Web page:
The first time I really became aware of how grievous parental inversion is, came in a meeting with a student, Susan, who had recently broken up with her boyfriend. They had been together for a number of years. As my student related their history, I noticed that she seemed to be relatively unemotional. I was surprised as he had left the relationship unexpectedly for another. When I asked her about her feelings, her response took me aback.
“Oh, I haven’t had time to really feel anything. I have been comforting my mother over the breakup. She is so heartbroken, you would think it was hers,” she said. Susan went on to say that she frequently comforted her mother through life’s hardships. Her mom had always been sensitive and she just kind of got co-opted into taking care of her after her parents split up. Susan, being the oldest and naturally empathetic, took on the role of parent.
The direction of the flow of life and love in a family is supposed to go from parent to child, not from child to parent. While this should be obvious, I often find that some people who go into ministry or counseling fields, whether spiritual, psychological, or financial, come from these kinds of backgrounds. Not always, by any means, but often enough.
Illness, addiction, mental health issues such as depression or anxiety, and other factors such as divorce and death can lead to these kinds of structures being erected in a home. A sure sign of parental inversion is the child receiving praise for taking on roles that only the parents should shoulder. You are the man of the house now! I can always count on you. What would I do without you? These kinds of statements lead a child to believe that the household depends on him, a heavy burden for a young heart.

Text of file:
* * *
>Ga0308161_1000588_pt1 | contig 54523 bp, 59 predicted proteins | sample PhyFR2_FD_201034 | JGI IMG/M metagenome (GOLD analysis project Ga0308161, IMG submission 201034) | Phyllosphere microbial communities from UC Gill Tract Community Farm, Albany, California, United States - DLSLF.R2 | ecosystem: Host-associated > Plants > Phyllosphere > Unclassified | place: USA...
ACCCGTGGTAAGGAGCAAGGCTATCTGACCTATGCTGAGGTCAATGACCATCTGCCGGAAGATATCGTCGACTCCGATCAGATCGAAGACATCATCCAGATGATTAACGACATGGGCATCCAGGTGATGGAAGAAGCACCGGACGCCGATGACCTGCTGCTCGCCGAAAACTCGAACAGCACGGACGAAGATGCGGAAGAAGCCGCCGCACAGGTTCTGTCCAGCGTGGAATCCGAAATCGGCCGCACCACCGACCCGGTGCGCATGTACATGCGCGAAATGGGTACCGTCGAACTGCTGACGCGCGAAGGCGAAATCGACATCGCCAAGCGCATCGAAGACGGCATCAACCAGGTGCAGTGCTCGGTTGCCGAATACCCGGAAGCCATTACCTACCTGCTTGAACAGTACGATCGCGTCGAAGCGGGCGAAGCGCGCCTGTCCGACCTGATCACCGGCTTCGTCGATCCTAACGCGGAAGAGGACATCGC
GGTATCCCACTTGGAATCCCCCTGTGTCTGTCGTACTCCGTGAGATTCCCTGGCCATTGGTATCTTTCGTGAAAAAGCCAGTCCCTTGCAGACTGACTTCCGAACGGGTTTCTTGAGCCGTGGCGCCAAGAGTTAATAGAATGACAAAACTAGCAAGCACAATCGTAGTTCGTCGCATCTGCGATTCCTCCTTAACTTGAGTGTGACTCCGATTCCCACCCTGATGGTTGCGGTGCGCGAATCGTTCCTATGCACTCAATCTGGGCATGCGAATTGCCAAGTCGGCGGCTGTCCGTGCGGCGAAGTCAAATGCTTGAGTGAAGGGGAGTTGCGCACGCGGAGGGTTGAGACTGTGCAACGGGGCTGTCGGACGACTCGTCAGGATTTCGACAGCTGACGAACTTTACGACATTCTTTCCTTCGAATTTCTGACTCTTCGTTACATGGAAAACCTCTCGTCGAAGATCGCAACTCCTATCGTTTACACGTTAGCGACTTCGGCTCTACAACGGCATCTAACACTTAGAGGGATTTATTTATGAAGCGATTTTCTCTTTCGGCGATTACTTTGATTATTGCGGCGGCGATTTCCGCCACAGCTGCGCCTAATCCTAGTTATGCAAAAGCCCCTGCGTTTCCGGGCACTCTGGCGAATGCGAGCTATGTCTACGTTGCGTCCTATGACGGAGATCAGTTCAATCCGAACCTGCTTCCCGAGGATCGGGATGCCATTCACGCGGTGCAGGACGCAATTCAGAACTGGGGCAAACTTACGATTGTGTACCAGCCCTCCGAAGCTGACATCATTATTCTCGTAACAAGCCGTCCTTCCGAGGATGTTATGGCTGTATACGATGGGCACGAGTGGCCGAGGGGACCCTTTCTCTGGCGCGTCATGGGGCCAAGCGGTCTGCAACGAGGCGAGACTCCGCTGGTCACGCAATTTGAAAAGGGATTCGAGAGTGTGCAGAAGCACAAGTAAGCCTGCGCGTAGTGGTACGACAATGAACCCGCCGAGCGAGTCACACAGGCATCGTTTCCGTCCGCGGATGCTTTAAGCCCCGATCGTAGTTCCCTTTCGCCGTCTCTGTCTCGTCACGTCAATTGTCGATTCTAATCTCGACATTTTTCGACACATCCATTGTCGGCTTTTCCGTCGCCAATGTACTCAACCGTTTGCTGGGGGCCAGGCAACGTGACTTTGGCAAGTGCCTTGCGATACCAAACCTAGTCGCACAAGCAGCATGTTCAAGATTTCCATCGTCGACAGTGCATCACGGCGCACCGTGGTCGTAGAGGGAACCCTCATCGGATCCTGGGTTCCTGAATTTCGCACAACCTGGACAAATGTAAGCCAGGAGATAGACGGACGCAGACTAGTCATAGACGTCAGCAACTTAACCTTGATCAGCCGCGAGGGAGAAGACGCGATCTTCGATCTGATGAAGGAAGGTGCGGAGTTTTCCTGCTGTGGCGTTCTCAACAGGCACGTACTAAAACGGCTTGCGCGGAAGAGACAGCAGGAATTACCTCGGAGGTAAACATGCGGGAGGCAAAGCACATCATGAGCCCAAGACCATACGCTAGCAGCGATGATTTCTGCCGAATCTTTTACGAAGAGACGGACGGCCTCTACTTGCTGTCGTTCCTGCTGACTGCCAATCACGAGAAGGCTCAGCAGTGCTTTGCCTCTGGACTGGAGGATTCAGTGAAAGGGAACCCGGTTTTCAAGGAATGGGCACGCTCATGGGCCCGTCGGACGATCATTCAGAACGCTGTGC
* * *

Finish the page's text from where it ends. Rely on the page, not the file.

I used the term, heartbreak, because, in the end, it does break the heart of the child. They grow into adults who suffer from an inability to receive love easily, though burnout and performance orientation often render them feeling empty and used. Here are some of the painful consequences that occur in parental inversion, when the child becomes the caretaker of the parent:
1: They see themselves as the protectors, problem-solvers, and caretakers of everyone else.
Rather than allowing relationships to organically develop, they automatically take on these roles. Being the caretaker forms the basis of how they relate to everyone. This makes having emotionally intimate relationships very difficult for them. Often because they jump into this role, they short-circuit reciprocity, opting instead to bond by trying to fix everyone’s problems, whether emotional or physical.
2: They see themselves as life-givers but do not feel full of life.
Because life was not poured into them, essentially they give from an empty cup. Victims give of themselves compulsively, often not realizing that they are trapped in a pattern of behavior. They gave of themselves as children to keep their home life and their unstable parents from destructing. These adults are reenacting that scenario in their adult lives. They often attract unstable people to themselves in order to justify the pattern.
3: They can be controlling.
Their attitude is that they can do it better themselves. Because of this deep-seated belief based on painful childhood circumstances, an adult victim of inversion often pre-empts other people in the practicing of their real gifts. Used to taking over, these adults tend to be leaders because they have had to be since childhood.